There’s something so satisfying when I get to see one of my students have a “lightbulb moment” about their watercolor practice. These little epiphanies have been scattered along my own creative path too, and I love sharing them with anybody who will listen. When we try to build a new skill, there are so many things to learn — rules, tips, techniques — that it can feel really daunting. But there are a few things that stand out as the most helpful “a-ha moments” I wish I had known about sooner.
Learning to See Is Learning to Draw
If you want to improve your watercolor skills, my biggest piece of advice is to learn how to draw. Drawing and sketching give us the ability to capture our subjects in line on our paper and that’s the foundation for every other medium we might decide to use.
Learning to really see is the best way to learn how to draw, and when we see things more like an artist, our drawings really start to improve. Spend some time each day really seeing some simple everyday items around you and try to draw them in your sketchbook. Exercise your eyes and hands so they work together, and learn to quiet your brain.
Progress, Not Perfection
As beginners, our taste in art usually exceeds our ability to actually execute. While we’re busy learning new techniques and skills, it sometimes takes a while for our results to catch up to what we want. This is when so many people give up, but we need to let go of our great expectations and just spend time enjoying the process of creating and applying brand new skills. If you come from a place of simply wanting to learn, there’s really no such thing as failure. Every effort we make has a purpose and a place. Every piece of art we create has undiscovered beauty in it if we look at it with appreciation instead of criticism.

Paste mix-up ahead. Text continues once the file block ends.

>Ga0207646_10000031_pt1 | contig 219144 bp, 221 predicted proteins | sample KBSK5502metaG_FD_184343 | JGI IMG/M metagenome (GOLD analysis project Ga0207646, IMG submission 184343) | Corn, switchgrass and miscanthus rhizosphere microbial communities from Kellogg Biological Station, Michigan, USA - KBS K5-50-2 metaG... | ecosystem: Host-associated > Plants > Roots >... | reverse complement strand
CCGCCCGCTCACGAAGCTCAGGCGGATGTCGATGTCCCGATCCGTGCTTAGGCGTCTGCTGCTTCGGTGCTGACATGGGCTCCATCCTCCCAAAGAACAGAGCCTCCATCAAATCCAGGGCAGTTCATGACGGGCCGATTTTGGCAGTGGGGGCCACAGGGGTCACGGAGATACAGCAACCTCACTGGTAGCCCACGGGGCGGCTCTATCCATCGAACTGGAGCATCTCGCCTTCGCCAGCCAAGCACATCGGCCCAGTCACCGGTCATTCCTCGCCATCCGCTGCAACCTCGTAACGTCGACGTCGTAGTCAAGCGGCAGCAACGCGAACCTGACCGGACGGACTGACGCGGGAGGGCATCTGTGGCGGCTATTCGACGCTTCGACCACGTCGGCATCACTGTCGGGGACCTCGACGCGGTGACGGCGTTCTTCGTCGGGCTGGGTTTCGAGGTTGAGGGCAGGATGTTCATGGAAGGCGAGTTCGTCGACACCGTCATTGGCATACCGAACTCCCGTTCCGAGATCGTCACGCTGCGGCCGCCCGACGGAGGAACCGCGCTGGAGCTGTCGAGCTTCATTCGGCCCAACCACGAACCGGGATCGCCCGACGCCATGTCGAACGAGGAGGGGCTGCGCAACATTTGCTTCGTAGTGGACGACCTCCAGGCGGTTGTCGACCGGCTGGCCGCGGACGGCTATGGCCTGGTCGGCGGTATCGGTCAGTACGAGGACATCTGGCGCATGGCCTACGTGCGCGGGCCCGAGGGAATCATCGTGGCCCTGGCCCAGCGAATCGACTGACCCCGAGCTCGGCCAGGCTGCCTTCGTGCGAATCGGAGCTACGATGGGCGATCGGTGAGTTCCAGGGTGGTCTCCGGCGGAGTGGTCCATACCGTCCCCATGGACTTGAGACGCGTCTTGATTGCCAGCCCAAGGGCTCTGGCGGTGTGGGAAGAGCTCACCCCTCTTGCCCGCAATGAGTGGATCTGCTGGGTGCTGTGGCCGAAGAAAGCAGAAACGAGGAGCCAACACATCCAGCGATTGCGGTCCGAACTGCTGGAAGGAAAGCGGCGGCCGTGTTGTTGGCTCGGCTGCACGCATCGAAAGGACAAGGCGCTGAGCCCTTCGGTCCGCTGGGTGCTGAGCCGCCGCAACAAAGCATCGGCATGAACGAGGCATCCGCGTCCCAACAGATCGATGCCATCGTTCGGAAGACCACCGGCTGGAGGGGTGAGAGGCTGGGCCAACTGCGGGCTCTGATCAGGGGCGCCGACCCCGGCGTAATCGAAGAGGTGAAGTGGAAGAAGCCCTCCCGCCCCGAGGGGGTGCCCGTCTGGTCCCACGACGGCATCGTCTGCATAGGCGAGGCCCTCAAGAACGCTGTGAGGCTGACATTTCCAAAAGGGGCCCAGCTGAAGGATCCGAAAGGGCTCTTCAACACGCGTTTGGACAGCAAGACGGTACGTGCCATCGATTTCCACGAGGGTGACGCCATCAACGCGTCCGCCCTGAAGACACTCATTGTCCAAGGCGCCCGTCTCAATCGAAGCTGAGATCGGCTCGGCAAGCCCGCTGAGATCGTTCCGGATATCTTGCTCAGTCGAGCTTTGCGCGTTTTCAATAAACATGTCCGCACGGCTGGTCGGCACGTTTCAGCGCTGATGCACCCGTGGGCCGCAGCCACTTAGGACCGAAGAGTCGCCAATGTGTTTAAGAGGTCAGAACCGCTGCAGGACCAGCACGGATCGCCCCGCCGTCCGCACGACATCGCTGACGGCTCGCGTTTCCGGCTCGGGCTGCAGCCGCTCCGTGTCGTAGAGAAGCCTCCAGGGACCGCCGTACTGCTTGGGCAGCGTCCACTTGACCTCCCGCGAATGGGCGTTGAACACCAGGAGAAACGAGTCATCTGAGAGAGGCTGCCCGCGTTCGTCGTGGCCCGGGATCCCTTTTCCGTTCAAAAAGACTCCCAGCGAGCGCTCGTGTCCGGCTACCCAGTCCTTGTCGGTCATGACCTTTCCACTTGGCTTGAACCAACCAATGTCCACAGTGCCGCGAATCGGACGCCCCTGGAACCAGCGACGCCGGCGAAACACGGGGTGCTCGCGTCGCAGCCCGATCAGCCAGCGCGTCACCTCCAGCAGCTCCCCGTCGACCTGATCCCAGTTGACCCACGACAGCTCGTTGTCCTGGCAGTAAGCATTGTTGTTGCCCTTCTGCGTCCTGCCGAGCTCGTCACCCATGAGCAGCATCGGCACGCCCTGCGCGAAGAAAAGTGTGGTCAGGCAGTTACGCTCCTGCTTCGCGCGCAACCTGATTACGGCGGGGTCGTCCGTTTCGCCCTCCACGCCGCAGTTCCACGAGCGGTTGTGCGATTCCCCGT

Here’s a bonus tip: When I learn a new skill or embark on a new project, I know I’ll need to do it at least three times. The first time is for learning, the second time is for practicing what I’ve learned, and the third time is where it starts to stick. By that time, I know what to expect and can really relax and embrace the process. With this mindset, we stomp out frustration and instead find joy in the time spent creating and learning. When we feel that joy, we’re more apt to show up to our art supplies and get busy. And the more we show up, the quicker we progress.
Process, Not Product
Take the time to focus on the little things — how beautiful our tools and materials are. The magical way watercolor plays on paper. Then you can start to let go and have fun. Find simple projects you can do that are free, playful and creative to mix into your more serious efforts. I spend at least ten minutes at the beginning of a watercolor session just playing with my paints on paper. I use small pieces of watercolor paper and save them in a stack to send out in the mail as tiny surprises for friends and family. I even cut up my free-play paintings to use as bookmarks.
Don’t Be Afraid to Imitate
Don’t be afraid to imitate art that you admire while you’re practicing and learning. Find a painting you admire and try to mix the colors you see. Try to draw the simple shapes of the composition to learn about balance in your pictures, and then try to paint a simple version of the painting you love. You’ll learn a lot about how to craft a successful painting, and have a great time in the process! Keep these studies as a record of your progress, and you’ll be amazed with what you see. Don’t forget: Anything worth learning well will take time.
The post What I Wish I Knew Before I Ever Picked Up a Paintbrush appeared first on Craftsy.
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